acceptance · adulthood · change · friendship · honesty · progress · self-care · self-support

R-E-S-P–…oh you know the rest

Things I have the power to change:
my hair color
my perspective.
That’s the list for now. Sure, it could be really long, but
that’s what occurs to me at the moment. I haven’t, in fact, changed my hair
color in a few years – after the blonde debacle, and subsequent re-browning –
and, it sort of feels that i haven’t changed my perspective all that much
lately either.
I met up with a friend in SF yesterday, as I went about my
day flyering the city (note the gazillion workshop flyers on the lampposts of Hayes
Valley), and basically, she told me that although she could see that this was
important to me to talk about – where I am in my life, basically, … or rather,
my opinion of where I am in my life –
that she just couldn’t process with me anymore. That she herself, as I well
know, is in a similar position, going through similar changes in her life, and
I guess she’s just fed up with the whole “Let’s figure it out” routine. And so,
she told me, gently, that I’m still in the problem, and not the solution, and
that until I start to do things or see things differently, of course it’s going
to be painful for me.
I was both disappointed, and heartened – our friendship is
that strong, that we can let one another know when we’re being crazy,
basically, and that the other just can’t bear witness to crazy right now.
I have a few marching orders, work I’m doing with a woman
one-on-one, that I can proceed to progress on, and that’s where the change will
come. But, for now, my friend is right – as Jung said (loose paraphrase): we cannot solve the problem at the
level of the problem.
So, if all I have at the moment is my ground level view,
it’s better for now to stop reporting back from the (perceived) bleak front lines, and do
the work I have in front of me which will help me to get a foothold up and out.
Perhaps this all sounds sort of vague, but it’s all I got.
I was reflecting this morning on respect – that something
that I can change is how I respect myself or don’t. Who am I to disparage
myself for not being x y or z? How would I react if a friend came to me and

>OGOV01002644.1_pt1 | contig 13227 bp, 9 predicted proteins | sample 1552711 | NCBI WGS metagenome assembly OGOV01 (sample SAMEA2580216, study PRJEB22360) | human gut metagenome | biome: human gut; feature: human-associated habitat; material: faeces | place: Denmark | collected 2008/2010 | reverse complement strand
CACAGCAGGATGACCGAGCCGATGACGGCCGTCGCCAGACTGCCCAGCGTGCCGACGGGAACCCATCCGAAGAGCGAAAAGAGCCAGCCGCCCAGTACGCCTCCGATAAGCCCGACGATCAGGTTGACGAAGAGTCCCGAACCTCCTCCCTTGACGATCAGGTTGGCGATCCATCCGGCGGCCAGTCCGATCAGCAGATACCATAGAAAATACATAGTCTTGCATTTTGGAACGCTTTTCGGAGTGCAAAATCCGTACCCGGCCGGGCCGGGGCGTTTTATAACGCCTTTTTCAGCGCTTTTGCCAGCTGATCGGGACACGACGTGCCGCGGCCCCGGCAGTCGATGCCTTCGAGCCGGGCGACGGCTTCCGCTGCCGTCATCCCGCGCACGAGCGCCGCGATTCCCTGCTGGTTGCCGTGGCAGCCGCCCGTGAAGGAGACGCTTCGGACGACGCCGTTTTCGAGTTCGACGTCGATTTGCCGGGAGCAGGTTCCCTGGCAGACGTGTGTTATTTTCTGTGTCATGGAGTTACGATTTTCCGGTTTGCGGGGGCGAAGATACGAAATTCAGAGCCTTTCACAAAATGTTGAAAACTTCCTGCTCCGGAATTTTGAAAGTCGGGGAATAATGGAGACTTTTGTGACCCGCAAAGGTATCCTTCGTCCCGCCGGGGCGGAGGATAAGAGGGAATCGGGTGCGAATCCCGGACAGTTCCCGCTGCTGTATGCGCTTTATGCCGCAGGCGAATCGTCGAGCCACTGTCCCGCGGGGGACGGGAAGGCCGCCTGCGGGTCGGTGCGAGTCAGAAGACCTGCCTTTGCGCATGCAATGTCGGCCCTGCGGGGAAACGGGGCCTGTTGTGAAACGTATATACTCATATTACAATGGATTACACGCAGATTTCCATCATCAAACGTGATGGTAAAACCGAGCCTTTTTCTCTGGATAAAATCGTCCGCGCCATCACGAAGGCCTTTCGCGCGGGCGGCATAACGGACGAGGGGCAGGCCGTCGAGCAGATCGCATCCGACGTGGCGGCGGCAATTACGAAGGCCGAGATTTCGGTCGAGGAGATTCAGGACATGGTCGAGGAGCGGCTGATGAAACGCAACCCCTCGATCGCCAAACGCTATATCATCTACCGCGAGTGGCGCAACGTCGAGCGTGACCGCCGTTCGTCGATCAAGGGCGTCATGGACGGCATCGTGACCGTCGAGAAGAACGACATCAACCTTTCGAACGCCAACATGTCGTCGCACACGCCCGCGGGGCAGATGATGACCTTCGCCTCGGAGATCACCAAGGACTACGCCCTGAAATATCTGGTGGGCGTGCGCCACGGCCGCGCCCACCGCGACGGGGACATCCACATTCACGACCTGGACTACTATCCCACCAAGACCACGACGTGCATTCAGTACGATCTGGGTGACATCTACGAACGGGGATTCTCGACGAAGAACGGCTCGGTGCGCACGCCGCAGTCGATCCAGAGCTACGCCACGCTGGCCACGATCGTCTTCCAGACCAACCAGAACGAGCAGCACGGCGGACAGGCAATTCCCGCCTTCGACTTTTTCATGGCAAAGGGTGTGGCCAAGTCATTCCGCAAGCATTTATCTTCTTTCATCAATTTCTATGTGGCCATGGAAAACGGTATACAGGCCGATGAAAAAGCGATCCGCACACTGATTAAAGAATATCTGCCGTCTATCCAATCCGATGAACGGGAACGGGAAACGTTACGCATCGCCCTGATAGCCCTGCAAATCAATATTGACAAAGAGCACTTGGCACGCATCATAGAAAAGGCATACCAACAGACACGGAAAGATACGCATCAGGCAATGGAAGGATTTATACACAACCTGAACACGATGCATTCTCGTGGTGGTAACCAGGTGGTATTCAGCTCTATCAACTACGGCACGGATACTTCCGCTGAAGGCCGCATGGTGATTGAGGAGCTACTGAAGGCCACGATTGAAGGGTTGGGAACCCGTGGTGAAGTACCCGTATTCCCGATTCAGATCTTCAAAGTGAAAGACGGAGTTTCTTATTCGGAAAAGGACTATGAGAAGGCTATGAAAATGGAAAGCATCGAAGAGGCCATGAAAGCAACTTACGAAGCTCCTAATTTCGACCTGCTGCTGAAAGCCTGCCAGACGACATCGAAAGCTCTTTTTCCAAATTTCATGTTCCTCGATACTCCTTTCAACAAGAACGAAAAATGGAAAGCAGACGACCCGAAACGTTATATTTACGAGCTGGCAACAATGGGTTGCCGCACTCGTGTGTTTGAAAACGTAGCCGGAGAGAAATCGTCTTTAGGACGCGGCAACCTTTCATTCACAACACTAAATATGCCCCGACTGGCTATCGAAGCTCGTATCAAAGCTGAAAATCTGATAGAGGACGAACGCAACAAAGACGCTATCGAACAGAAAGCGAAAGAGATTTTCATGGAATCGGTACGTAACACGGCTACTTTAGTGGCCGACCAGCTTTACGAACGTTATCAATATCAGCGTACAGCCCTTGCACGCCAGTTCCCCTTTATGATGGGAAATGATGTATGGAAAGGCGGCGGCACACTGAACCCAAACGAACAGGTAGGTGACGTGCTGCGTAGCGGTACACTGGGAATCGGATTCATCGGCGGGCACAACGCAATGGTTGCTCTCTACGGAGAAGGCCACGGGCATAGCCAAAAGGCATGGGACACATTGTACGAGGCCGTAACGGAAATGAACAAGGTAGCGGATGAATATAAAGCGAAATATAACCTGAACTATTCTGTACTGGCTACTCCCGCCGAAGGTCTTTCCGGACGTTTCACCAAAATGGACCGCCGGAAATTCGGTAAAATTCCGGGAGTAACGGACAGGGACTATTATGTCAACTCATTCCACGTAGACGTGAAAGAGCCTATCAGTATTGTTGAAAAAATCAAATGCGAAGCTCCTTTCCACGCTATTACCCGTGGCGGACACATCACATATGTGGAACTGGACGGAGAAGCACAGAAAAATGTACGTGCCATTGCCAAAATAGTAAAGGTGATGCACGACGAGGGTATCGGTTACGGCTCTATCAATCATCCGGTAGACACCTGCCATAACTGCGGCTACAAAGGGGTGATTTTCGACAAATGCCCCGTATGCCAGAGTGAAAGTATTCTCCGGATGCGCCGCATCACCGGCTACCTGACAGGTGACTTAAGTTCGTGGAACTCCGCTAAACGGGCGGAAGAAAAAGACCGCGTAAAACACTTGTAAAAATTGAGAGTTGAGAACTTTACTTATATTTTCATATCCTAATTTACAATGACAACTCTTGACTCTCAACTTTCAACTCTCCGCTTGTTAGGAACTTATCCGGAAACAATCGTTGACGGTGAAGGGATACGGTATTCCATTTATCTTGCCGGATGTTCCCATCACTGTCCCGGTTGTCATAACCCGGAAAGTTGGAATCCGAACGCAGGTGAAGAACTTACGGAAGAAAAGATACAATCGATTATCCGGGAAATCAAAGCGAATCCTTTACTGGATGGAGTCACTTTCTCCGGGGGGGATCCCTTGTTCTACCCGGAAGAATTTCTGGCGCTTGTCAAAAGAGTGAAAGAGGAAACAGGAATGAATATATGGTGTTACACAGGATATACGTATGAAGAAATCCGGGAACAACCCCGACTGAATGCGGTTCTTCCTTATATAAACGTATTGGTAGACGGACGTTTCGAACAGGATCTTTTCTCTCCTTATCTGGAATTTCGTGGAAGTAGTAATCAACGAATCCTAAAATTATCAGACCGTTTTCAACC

“should” all over me? (You should know, it should be different, you should have
figured it out already, you should be better…)
I’m realizing that all the time that I spend in lamenting
this situation is time I’m spending beating myself up, and treating myself
unkindly – and without respect. What would it be like to respect myself – to
look at myself from an outsider’s view? To congratulate myself on my
accomplishments, take real stock and account of things that I have done and
talents that I have. What would it be like to take a more well-rounded view of
myself? Would I ever disparage myself as
in the above paragraph? Discounting all that I am? No. Because here are a few
reality checks – a) I’m human – guess what, I come with assets
and liabilities. b) I’m hosting a workshop that I’ve
dreamed up, crafted, advertised and implemented all by myself today. (with due
thanks to all my helpers!) and, c) I am poised to graduate from graduate school. I
make it to my college graduation
. I got
high as fuck after my high school one. This time, I’m showing up – period. I’m showing up
entirely differently.
I’ve changed. I have
become someone worthy of respect – most emphatically of my own respect. If I
can begin to take ownership of feelings like that – or rather
facts like that – then I can begin to move from the
problem into the solution. I do not need to know anything about what “will
happen.” What I do need to be very careful I count along side of the things I
have “to work on,” are the things that are worthy, lovable, respectable about
Because in the end, I’m the person with the power to change
my perspective. Because I will inform others’ interactions with me, Fate’s
interactions with me, by leading by my own example of realistic, balanced, and earned respect. 

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